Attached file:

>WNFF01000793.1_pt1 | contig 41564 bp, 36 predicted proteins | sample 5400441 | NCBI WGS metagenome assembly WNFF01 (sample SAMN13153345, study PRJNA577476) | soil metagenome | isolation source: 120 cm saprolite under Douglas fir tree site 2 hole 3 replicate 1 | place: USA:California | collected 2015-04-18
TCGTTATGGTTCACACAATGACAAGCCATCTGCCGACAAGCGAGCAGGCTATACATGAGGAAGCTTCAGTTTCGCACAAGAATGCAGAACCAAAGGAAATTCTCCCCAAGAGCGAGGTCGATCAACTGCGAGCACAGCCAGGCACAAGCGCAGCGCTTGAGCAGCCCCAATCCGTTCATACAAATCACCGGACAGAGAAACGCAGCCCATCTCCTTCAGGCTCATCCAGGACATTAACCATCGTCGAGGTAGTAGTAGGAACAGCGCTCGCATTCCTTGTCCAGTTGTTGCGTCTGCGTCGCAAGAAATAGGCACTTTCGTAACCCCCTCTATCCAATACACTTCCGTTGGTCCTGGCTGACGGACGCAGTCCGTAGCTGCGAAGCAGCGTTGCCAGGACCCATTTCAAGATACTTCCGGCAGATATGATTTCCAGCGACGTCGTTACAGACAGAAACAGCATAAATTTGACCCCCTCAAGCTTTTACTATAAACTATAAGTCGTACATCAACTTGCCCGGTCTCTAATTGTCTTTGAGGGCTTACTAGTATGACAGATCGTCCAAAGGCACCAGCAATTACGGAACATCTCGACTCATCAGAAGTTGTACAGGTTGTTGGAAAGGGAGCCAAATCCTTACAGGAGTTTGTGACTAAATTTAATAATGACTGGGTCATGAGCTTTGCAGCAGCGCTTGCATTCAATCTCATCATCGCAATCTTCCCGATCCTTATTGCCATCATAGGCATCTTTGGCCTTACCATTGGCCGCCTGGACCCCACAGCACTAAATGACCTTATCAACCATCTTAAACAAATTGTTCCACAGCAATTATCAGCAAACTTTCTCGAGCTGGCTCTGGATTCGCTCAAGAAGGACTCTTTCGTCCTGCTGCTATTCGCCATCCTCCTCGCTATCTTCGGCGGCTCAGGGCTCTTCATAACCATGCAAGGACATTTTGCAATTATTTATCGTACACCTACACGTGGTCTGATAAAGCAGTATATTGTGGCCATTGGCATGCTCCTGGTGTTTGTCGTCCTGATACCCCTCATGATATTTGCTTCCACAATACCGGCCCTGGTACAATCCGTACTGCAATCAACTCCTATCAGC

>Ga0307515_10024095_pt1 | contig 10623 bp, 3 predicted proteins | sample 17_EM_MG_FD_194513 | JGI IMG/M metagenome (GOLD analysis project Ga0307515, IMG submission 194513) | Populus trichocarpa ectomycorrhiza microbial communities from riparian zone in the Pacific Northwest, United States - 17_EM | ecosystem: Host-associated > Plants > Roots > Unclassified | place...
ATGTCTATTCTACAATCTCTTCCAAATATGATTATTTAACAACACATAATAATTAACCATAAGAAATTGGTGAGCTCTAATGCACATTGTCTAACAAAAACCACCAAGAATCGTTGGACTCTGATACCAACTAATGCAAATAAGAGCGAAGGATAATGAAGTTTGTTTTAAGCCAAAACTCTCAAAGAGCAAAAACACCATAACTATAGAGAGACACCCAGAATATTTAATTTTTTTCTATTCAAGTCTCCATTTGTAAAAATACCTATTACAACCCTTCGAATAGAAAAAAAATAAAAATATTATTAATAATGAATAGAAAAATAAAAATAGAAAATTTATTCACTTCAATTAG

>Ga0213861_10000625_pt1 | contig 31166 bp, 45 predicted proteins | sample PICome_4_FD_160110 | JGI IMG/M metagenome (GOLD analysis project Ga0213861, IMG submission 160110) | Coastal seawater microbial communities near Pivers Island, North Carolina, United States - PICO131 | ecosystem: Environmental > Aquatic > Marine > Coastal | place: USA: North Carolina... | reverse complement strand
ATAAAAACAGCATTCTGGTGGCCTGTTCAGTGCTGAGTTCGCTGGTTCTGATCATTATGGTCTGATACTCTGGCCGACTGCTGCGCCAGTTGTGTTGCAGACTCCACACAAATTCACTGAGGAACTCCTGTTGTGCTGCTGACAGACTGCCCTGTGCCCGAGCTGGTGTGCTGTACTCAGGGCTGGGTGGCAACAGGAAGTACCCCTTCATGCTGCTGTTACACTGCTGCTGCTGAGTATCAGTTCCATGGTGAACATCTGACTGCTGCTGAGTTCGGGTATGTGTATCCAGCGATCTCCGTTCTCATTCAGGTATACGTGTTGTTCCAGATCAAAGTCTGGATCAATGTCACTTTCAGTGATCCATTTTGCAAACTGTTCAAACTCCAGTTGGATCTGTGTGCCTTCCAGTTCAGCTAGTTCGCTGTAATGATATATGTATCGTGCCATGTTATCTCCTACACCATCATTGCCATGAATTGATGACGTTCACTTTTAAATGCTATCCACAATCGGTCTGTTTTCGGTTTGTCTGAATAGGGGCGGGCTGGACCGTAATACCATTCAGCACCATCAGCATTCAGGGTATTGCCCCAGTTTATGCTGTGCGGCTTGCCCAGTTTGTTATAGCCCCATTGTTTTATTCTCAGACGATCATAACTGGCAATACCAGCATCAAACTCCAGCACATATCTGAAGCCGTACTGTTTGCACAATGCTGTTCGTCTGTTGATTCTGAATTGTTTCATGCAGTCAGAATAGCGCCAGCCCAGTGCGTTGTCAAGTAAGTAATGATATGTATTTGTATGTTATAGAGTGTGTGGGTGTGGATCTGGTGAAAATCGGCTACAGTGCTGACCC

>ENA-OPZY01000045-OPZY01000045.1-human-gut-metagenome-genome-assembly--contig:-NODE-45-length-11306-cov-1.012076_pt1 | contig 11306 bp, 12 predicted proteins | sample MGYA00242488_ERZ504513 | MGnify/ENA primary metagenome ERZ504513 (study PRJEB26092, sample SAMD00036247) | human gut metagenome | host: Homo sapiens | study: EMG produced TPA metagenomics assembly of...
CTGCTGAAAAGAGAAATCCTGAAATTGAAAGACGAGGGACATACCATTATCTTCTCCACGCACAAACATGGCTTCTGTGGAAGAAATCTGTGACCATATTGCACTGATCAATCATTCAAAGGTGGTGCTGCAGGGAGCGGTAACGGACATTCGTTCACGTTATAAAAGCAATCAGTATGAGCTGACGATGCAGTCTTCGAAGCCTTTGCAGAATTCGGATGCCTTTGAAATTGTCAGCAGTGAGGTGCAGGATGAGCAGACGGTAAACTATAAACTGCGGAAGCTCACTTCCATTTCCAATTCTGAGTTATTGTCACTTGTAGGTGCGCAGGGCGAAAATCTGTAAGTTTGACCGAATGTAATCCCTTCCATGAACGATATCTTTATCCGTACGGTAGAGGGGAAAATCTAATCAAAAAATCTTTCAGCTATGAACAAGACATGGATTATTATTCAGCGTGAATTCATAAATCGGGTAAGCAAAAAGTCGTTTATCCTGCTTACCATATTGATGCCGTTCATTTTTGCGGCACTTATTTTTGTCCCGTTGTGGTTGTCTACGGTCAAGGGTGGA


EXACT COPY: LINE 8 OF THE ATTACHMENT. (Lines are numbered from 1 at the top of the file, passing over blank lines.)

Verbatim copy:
CTGCTGAAAAGAGAAATCCTGAAATTGAAAGACGAGGGACATACCATTATCTTCTCCACGCACAAACATGGCTTCTGTGGAAGAAATCTGTGACCATATTGCACTGATCAATCATTCAAAGGTGGTGCTGCAGGGAGCGGTAACGGACATTCGTTCACGTTATAAAAGCAATCAGTATGAGCTGACGATGCAGTCTTCGAAGCCTTTGCAGAATTCGGATGCCTTTGAAATTGTCAGCAGTGAGGTGCAGGATGAGCAGACGGTAAACTATAAACTGCGGAAGCTCACTTCCATTTCCAATTCTGAGTTATTGTCACTTGTAGGTGCGCAGGGCGAAAATCTGTAAGTTTGACCGAATGTAATCCCTTCCATGAACGATATCTTTATCCGTACGGTAGAGGGGAAAATCTAATCAAAAAATCTTTCAGCTATGAACAAGACATGGATTATTATTCAGCGTGAATTCATAAATCGGGTAAGCAAAAAGTCGTTTATCCTGCTTACCATATTGATGCCGTTCATTTTTGCGGCACTTATTTTTGTCCCGTTGTGGTTGTCTACGGTCAAGGGTGGA